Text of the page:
Sunday, June 24, 2012

Everything to Everyone

Nearly every Sunday, I leave church feeling invigorated, excited, full of hope and optimism, and ready to share that with the world. Not today. Today I left feeling confused and questioning so many things about myself and God's will for me. In today's message, our pastor said many of us try to be "everything to everyone."

While he didn't say, "Mary Bell, you try to be everything to everyone," I felt eyes boring into me and turned to see my family glancing my way, wondering if I got it. Chloe gave me a little head tilt, and I whispered, "That's me, huh?" Smiling sympathetically--she has unwittingly been the subject of a sermon or two--she nodded.

He further illustrated his point by having a young man stand in front of our congregation while he tossed him water bottles. His arms full of water bottles symbolizing family obligations, work, volunteering, friendships, and more, he was unable to catch the big playground ball symbolizing God's will when it came to him. Oh my...that is me. My arms are always full of water bottles.

"Yes, I can watch your kids." "Yes, I will volunteer for that." "Yes, I can take you there." "Yes, I will proofread that for you." "Yes, I will help you with that." "Yes, I have a minute to listen to you. I have all the minutes you need." "Yes, I will be on that committee." "Yes, I will write that." "Yes, I will go with you." "Yes, I will sit with you." "Yes, I will call that person." Yes, yes, yes, yes, yes.

On the way home, I said to Brad, "I think I am that person with all the water bottles." He laughed out loud and said, "You don't say!" I was a little surprised by his immediate confirmation of my suspicions. He didn't even try to make me feel better. Brad Bell is not an enabler.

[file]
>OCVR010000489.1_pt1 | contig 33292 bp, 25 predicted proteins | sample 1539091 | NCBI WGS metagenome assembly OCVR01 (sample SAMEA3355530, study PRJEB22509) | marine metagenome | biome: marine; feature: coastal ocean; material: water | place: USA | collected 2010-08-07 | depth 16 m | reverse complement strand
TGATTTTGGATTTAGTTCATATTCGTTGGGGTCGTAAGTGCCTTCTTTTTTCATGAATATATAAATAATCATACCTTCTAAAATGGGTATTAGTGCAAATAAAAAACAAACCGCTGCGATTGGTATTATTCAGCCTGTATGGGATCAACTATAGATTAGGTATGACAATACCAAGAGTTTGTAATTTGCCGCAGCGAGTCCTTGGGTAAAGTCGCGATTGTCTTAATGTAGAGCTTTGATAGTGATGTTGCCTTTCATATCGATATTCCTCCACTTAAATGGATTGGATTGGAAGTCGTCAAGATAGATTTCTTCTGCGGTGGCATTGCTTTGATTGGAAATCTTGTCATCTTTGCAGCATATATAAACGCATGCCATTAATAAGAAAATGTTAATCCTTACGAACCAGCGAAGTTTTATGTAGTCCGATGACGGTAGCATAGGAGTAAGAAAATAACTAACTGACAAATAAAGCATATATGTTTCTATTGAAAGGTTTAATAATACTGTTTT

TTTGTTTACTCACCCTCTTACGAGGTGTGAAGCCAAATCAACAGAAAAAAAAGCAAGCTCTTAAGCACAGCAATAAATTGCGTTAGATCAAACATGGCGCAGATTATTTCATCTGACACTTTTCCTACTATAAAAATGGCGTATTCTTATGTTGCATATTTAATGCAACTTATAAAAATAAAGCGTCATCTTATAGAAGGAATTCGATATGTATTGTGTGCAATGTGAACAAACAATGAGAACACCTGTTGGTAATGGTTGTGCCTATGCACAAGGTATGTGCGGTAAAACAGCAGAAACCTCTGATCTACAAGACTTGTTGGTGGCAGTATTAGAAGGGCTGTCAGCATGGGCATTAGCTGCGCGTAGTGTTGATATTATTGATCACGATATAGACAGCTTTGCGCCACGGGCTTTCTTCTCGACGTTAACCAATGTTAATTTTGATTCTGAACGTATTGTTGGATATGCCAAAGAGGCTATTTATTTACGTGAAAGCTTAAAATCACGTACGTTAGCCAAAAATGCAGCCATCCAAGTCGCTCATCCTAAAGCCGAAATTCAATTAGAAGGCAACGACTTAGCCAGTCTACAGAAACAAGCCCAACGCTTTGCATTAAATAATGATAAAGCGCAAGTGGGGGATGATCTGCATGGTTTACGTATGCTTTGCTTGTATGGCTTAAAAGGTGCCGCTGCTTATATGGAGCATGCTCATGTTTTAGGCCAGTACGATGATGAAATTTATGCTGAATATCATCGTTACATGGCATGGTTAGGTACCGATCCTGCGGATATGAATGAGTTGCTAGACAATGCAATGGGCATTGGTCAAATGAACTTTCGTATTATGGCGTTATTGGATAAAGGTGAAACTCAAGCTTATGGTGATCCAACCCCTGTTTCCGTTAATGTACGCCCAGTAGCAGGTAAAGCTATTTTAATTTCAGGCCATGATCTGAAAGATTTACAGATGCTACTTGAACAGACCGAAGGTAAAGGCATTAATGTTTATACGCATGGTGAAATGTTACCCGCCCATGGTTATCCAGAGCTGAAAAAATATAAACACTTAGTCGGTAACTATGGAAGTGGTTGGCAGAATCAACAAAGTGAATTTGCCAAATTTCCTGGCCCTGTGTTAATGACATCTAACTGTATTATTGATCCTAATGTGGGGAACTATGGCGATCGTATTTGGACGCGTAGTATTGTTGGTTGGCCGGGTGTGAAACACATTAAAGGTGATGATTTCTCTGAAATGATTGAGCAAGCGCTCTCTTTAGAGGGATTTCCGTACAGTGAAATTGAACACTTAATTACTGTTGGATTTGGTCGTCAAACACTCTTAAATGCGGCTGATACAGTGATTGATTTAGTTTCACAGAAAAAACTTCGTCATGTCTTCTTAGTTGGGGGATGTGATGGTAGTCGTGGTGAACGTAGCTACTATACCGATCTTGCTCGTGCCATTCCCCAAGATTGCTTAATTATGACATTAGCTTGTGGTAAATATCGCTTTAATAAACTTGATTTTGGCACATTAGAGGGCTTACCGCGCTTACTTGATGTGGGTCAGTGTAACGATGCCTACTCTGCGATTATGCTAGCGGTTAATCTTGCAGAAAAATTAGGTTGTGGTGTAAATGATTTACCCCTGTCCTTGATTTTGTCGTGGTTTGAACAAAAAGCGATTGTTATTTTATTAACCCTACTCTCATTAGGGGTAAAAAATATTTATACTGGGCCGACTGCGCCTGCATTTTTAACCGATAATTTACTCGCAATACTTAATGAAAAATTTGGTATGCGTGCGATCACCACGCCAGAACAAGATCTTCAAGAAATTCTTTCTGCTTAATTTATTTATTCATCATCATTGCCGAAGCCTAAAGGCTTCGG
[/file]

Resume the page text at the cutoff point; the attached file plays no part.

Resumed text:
I thought that was God's will for me. I thought by saying yes to nearly everything anyone asked of me, I was serving God. I thought that by being so many people's "person," I was doing what God wanted me to do. Not that I asked. I do always ask Him to put me where He wants me to be. But now I wonder if my arms are so full of water bottles that I am missing the big playground ball. I wonder if God puts me where He wants me to be, but I'm so distracted doing I miss why I'm really there.

Once, our pastor said that as long as we are changing, we will always be outside of our comfort zone. Am I? Sure I take little steps outside of it, but am I living outside of my comfort zone? Am I changing? Or am I just filling my life up with good things while missing out on something great?

Today, I am outside of my comfort zone. Today, I am feeling very uncomfortable. Today, I don't have an answer to any of these questions, and my stomach and mind are in turmoil. Thanks to a good client with a great product, I can quiet my stomach for awhile. My mind, however, will continue to churn.

2 comments:

  1. Reminding me very much of "Boundaries" by Dr. Henry Cloud and Dr. John Townsend. Even mentioning it feels like throwing another water bottle at you, which seems like a very bad idea indeed. I'm tempted to pull quotes, or to offer to e-mail you my "quote for the day" when I'm reading it, but I'm afraid that they're only minimally useful when presented that way. I'll think on it. My brother shared a quote with me once ... something along the lines of "Saying yes to more than you can actually be present for is in effect saying no to some of the things to which you have said yes." I think I may have told you that I had to visit two bookstores before I was able to get my copy of "Boundaries," and that each time the person at the help desk knew immediately which book I was talking about and led me straight to its place on the shelf. (Course, once they were out, but that isn't the point.) Being the Nancy Drew that I am, I concluded that it must be a frequently requested book. Rethinking when to say yes and when to say no....there seem to be a lot of us doing that.

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  2. I thought a lot about you my friend, queen of juggling water bottles, and your Boundaries book and your notes. I never really thought of myself as a person, who said yes too much or had an issue saying no. Alas, I was wrong.

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